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Lindsay Tedds, associate professor, University of Victoria

Lindsay Tedds, associate professor, University of Victoria

Lindsay Tedds

When you're a university dean, 'toe the party line' isn't your job Add to ...

Lindsay Tedds is an Associate Professor of economics in the School of Public Administration at the University of Victoria. You can follow her on twitter @LindsayTedds.

On Wednesday, Dr. Robert Buckingham, a full professor and Executive Director of the School of Public Health at the University of Saskatchewan, learned he had been fired from his position when he showed up to work that morning. He was met by two police officers and escorted from campus.

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What was Dr. Buckingham’s offense? He publicly spoke out about the president of the University of Saskatchewan ‘threatening’ deans and vice-presidents at the University of Saskatchewan not to “publicly disagree with the process or findings of TransformUS.” In Dr. Buckingham’s public letter entitled ‘The Silence of the Deans’, he indicates that the president suggested that any public dissent would be met with termination.

While expecting employees to ‘toe the party line’ is common in most work places, it is not in academic institutions. In fact, academic staff are covered by what is commonly referred to as ‘academic freedom.’ While many think this policy of academic freedom only covers research activities, in many cases it also includes the freedom to criticize the university and its administration. This is true at the University of Saskatchewan where the collective agreement with its academic staff states that academic staff have the “freedom to criticize the University…without suffering censorship or discipline.”

Where Dr. Buckingham’s case gets a bit murky is that while he was academic staff at the time he made his comments, he was also a senior manager at the University. As a senior manager, he may not be covered by the collective agreement. That said, the collective agreement states that the University if free to manage its resources and affairs provided that “all decisions and actions taken [by the University] are not inconsistent with the provisions of this Agreement.” Requiring senior managers to support actions of the University that they disagree with and terminating Dr. Buckingham for publicly criticizing the University for this behavior seems at odds with this language.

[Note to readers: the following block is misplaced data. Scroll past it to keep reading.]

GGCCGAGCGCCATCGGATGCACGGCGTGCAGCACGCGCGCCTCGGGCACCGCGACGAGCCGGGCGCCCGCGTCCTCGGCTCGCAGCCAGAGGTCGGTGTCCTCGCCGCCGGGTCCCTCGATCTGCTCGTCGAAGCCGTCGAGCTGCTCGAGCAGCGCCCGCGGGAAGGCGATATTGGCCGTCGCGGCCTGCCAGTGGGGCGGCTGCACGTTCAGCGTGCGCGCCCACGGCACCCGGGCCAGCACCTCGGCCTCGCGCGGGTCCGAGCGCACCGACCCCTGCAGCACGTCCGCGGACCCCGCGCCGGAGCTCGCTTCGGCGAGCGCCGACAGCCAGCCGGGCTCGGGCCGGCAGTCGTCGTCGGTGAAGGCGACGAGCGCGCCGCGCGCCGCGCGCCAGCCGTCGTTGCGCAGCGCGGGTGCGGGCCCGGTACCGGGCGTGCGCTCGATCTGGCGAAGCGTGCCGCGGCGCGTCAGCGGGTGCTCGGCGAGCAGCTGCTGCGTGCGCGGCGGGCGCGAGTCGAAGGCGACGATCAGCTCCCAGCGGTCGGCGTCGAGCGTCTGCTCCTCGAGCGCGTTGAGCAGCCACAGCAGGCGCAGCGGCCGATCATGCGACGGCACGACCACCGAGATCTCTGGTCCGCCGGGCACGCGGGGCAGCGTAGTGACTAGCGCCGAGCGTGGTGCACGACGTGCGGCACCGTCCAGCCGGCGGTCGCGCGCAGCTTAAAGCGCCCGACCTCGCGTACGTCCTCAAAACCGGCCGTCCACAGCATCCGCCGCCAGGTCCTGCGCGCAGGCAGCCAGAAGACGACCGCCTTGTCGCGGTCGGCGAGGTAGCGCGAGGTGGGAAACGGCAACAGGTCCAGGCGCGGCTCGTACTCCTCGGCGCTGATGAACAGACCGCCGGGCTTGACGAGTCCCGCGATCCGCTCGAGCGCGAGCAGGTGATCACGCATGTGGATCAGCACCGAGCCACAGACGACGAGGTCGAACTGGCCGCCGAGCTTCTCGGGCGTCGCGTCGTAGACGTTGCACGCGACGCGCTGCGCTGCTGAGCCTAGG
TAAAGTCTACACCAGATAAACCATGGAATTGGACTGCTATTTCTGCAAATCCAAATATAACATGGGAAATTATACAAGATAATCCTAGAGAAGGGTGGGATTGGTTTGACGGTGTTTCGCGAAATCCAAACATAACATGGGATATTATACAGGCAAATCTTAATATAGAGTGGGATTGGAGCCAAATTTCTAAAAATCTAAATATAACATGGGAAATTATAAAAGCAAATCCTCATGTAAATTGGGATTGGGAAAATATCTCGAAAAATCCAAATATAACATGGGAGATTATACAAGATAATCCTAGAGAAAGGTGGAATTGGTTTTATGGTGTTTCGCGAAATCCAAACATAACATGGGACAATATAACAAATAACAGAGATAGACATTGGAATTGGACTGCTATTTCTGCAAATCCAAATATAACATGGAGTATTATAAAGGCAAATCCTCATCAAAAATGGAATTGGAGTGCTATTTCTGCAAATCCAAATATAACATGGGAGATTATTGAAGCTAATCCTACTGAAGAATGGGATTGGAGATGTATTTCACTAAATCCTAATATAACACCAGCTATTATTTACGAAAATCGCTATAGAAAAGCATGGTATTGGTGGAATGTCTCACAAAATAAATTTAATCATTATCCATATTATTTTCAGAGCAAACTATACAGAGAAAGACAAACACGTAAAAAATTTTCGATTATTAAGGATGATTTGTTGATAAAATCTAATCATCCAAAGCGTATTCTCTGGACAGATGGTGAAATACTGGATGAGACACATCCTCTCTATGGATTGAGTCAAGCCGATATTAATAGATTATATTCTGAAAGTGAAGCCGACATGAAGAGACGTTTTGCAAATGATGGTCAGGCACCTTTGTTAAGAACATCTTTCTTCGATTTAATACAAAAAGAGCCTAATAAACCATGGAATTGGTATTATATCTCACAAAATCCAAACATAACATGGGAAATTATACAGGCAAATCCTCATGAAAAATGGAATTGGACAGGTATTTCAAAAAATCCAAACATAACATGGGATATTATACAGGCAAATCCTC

However, Dr. Buckingham’s termination letter from the University also seems to suggest that Dr. Buckingham breached his confidentiality clause in his employment contract. Confidentiality clauses are common place for senior managers. While his employment contract is not publicly available at this time, such a clause would have to detail what is considered confidential information and to detail procedures for maintaining confidentiality. Whether releasing an e-mail that did not contain a confidentiality clause and reporting on the statements of the president of a public university constitutes a breach of this clause is a matter for the courts.

The role of a dean, such as Dr. Buckingham, is to provide leadership for and protect the integrity of their unit. Dr. Buckingham did exactly that in his criticism of the university regarding the treatment of his unit through the TransformUS process. I expect that his actions were likely met with a great deal of support from his unit, as well as from many academics across this country who wish their deans were equally courageous. In the eyes of many academics, the only ones who ‘damaged the reputation’ of the University of Saskatchewan were those complicit in attempting to censor senior academic staff and the firing of Dr. Buckingham. After all, the University of Saskatchewan is a public institution, supported by taxes and student payments. Debates regarding its management of these resources should be held openly and freely in the public sphere.

 

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